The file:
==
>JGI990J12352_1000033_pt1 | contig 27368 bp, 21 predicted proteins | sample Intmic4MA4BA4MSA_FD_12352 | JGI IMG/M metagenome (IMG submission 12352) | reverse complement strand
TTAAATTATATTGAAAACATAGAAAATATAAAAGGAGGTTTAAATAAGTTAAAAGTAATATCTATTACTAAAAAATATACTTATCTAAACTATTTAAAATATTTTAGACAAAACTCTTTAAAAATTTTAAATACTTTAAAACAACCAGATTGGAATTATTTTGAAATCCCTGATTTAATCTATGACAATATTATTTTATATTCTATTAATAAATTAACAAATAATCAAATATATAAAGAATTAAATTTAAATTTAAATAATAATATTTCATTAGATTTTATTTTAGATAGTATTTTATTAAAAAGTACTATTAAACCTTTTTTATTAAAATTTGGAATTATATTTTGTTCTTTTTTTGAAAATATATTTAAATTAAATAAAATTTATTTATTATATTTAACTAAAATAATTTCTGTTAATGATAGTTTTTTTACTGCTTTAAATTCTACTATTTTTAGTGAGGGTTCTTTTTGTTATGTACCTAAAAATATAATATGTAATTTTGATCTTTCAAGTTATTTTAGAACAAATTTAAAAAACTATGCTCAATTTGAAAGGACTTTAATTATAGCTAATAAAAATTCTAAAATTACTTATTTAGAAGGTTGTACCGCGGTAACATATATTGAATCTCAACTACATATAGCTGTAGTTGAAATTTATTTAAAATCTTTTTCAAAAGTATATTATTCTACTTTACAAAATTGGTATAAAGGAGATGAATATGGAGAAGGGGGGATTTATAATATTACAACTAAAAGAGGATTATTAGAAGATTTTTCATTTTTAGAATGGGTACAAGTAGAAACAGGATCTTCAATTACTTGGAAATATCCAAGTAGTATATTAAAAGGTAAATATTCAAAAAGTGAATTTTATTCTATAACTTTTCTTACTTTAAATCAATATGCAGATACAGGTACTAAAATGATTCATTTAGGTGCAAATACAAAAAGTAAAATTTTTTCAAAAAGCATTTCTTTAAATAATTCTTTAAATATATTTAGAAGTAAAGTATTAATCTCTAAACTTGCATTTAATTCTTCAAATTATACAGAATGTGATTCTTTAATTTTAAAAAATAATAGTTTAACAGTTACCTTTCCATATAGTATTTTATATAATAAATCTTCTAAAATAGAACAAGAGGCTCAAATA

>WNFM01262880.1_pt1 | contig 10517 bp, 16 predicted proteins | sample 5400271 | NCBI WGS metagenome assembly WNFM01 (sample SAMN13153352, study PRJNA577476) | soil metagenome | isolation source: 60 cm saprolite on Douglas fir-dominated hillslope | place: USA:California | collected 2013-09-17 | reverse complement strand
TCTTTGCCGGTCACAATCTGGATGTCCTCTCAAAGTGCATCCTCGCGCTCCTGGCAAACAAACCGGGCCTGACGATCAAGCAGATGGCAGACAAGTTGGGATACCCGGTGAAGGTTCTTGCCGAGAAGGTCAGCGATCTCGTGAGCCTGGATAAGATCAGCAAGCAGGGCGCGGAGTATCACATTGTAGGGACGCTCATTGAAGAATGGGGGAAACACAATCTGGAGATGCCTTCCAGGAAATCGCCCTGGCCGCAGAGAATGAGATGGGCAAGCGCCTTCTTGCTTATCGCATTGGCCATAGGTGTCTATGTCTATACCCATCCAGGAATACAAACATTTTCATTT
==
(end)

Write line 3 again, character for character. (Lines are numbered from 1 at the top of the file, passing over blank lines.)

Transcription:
>WNFM01262880.1_pt1 | contig 10517 bp, 16 predicted proteins | sample 5400271 | NCBI WGS metagenome assembly WNFM01 (sample SAMN13153352, study PRJNA577476) | soil metagenome | isolation source: 60 cm saprolite on Douglas fir-dominated hillslope | place: USA:California | collected 2013-09-17 | reverse complement strand